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Victoria Kelly
SOUNZ Contemporary Award Finalist 2023

Victoria Kelly is a finalist for the 2023 SOUNZ Contemporary Award | Te Tohu Auaha for her work, Requiem

We caught up with Victoria to find out more about the piece. 

The Requiem, with its rich and storied musical tradition, embodies a profound artistic legacy. Could you illuminate your approach to the creation of your own Requiem?

I think my approach to this piece from the outset was to try and find a way to express profound experiences that I had no other language for. When I was 20 and my father died, a Requiem was the biggest musical idea I could think of, to articulate the biggest thing that had ever happened to me. Although I didn’t write this piece until many years later, the seed of it was planted then – and it was the scale of that loss, of subsequent ones, and their impacts on my life over time that brought the piece into being.

In the moments when I thought about the musical and theological traditions inherent in a Requiem - the legacy of the form, and its exemplars - I became instantly overwhelmed. So I tried to steer clear of that. If I’d thought too much about Mozart, Faure, Britten or Harris I would never have written a note.

There were certain things I knew I wanted my Requiem to be – secular being the most important. Faith is so personal and so deeply informed by culture, time and place... I didn’t want to presume anything about faith, on behalf of anybody. I wanted to explore the idea of mortality as something beyond a single cultural worldview, so I turned to nature.

Poetry was the leaping off point for me. It determined the shape and form of the piece. Forming an aura around the poetry are fragments of the one tradition I have any personal experience of – the Latin fragments of the Requiem mass that the choir sings. The words of the mass are taken out of their original context and added to the poetry, to symbolise the myriad ways in which people have tried to contemplate their place in the world.

The word Requiem means ‘rest’. In the Latin Mass, the term refers to rest for the dead. As a living person, I have found that I’m also seeking rest... not from life, but from the grief, fear and uncertainty that go hand in hand with it. Our longing to know - and perhaps even to try and control - whatever it is that stretches beyond the point of our own existence, defines us in so many ways. More than anything, I hoped to create a space in which I felt connected to life, to the world and to other people. That sense of connection to all things is the greatest form of comfort I can imagine.

As you have mentioned, Requiem delves into the poignant realm of human loss and grief. In your perspective, how do you believe music possesses the unique capacity to navigate and articulate this aspect of our human experience?

I think of music as something biologically fundamental to us. We articulate ourselves through music because music has evolved as part of us. So I don’t think we have a choice when it comes to music... it’s inextricably who and what we are. It simply is how we navigate and articulate our human experience.

Bars 63-69 of movement III: "Where Sea Meets Sky", Requiem.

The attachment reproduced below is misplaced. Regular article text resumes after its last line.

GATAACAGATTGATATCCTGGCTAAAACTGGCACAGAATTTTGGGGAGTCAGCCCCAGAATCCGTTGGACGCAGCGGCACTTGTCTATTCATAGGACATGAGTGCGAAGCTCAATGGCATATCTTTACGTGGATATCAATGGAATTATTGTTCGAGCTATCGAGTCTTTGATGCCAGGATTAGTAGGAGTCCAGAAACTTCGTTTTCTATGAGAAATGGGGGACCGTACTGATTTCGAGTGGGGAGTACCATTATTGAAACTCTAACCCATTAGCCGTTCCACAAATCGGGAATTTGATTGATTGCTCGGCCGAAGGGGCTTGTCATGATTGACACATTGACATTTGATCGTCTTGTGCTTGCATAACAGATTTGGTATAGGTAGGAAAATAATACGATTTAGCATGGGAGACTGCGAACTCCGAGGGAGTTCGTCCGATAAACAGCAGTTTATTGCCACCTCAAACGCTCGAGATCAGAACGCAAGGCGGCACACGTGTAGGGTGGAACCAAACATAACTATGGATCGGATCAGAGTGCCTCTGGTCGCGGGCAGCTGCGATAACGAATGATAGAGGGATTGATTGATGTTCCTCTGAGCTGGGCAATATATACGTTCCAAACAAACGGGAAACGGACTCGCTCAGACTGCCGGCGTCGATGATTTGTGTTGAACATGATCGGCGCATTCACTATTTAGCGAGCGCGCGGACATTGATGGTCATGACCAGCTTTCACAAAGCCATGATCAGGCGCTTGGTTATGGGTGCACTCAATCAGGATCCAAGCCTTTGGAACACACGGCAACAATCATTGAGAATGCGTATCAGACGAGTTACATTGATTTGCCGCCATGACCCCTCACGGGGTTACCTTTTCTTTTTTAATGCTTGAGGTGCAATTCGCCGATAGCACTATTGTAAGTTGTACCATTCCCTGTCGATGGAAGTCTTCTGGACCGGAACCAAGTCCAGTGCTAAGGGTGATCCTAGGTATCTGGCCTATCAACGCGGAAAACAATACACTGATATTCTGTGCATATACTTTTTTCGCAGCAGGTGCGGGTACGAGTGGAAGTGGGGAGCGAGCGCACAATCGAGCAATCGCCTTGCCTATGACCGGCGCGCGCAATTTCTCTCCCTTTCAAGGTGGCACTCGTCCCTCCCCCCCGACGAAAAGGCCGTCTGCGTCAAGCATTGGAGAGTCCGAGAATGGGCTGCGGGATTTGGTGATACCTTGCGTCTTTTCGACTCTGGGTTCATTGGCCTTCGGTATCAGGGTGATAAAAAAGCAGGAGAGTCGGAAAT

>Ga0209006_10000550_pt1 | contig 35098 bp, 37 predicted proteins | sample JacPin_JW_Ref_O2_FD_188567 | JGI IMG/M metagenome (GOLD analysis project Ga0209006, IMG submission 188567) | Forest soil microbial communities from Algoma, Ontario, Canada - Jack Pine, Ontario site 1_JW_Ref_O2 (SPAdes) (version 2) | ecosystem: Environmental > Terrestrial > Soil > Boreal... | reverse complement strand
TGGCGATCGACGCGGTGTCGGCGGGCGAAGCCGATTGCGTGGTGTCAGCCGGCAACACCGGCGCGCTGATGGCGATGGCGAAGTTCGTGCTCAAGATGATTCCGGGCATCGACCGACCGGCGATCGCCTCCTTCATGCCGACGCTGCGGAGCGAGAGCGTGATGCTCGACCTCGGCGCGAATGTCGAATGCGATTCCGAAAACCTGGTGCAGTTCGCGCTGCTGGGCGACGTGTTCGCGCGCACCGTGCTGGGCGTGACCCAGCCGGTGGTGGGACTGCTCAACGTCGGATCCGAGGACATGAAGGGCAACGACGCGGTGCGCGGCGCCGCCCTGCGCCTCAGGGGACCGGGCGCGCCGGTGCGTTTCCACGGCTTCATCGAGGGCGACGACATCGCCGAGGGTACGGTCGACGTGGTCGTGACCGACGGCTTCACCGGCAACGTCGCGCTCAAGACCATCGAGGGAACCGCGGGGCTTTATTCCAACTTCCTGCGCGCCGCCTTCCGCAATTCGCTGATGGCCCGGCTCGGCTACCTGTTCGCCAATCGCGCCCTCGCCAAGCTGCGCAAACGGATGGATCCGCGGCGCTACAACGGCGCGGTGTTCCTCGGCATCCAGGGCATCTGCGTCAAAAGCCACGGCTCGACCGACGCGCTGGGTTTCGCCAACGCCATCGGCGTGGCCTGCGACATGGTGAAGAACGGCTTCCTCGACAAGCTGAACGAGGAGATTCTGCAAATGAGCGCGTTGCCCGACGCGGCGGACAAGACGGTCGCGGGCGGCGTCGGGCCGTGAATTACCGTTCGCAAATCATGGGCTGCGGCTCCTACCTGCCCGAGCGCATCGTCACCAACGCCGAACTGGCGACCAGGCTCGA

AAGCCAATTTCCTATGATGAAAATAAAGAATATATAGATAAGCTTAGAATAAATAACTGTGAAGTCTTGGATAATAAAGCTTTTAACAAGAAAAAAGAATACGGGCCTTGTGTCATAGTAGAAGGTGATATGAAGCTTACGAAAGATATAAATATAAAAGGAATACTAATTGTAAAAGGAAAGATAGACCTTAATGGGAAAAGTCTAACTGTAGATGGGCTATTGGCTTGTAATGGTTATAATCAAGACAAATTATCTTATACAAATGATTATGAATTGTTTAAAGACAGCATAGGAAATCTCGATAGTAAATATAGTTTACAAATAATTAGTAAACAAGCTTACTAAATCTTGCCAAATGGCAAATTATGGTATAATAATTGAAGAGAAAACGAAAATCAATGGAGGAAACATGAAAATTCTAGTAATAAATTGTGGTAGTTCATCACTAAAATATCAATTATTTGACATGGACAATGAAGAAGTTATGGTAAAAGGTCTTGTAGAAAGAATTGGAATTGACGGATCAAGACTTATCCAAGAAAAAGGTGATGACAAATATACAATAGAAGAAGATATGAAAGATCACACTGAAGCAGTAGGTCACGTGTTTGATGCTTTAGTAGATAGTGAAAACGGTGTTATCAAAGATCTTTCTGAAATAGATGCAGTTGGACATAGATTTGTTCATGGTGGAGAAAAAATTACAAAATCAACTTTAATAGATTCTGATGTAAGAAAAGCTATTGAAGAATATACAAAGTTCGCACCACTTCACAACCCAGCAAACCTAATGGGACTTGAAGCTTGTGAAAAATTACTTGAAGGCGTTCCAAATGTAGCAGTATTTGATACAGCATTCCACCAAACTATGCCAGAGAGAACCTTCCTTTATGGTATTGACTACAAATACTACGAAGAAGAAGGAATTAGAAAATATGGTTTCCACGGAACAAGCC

Can you describe how you felt when you heard Requiem performed for the first time?

I know this isn’t a helpful answer, but no. I really can’t. I was utterly overwhelmed.

What has stayed with me is the energy and dedication that was offered by every person and organisation I interacted with as the piece came to fruition, and which felt so visceral on the night… the festival, the orchestra and the choir; the conductor, the choirmaster, the audience, and of course the soloists.

But honestly, there are no words for how I felt.

What does it mean to you to be selected as a finalist for the SOUNZ Contemporary Award this year?

Any of us creating music in Aotearoa are incredibly blessed in so many ways, but challenged in others. It’s a beautiful place to be, there’s a rich realm of creative possibility here, and the people in our environment are generous, inspiring, and supportive. But our population is also small, the arts are persistently undervalued, and career sustainability – which is so crucial to the evolution of our music – is very difficult to achieve.

We’re currently seeing a crisis in our creative environment and disasters unfolding in our tertiary education space, where opportunities to develop music independently of the audience, and build careers that explore and challenge what music is and how it can be expressed in new ways, are threatened because they aren’t commercial. Tertiary institutions that were previously oases for exploration – places steeped in knowledge and experience - are being dismantled because their priorities don’t align with those of commercial business structures. I despair at this. I don’t want to imagine a world where the spectrum of our music is limited by commercial interests. To think that University administrations are complicit in – rather than enraged by - that possibility, is absolutely shocking to me.

Celebrating and recognising creators who sit outside the mainstream - offering a platform for music that isn’t commercial - has always been important. But in the context of where we are now and the challenges we face, it’s so much more important. I’ve always thought of the SOUNZ Contemporary Award as aspirational. I’m incredibly proud to be a finalist alongside Nathaniel and Joshua, as well as to be in the company of every previous finalist – that list is a pantheon of contemporary classical music in New Zealand and I’m struck by imposter syndrome every time I contemplate that. Most of all, being a finalist makes me feel as if I’m contributing to something much bigger than myself, and connected to all of the other creators here who I so admire. I’m extremely grateful for that.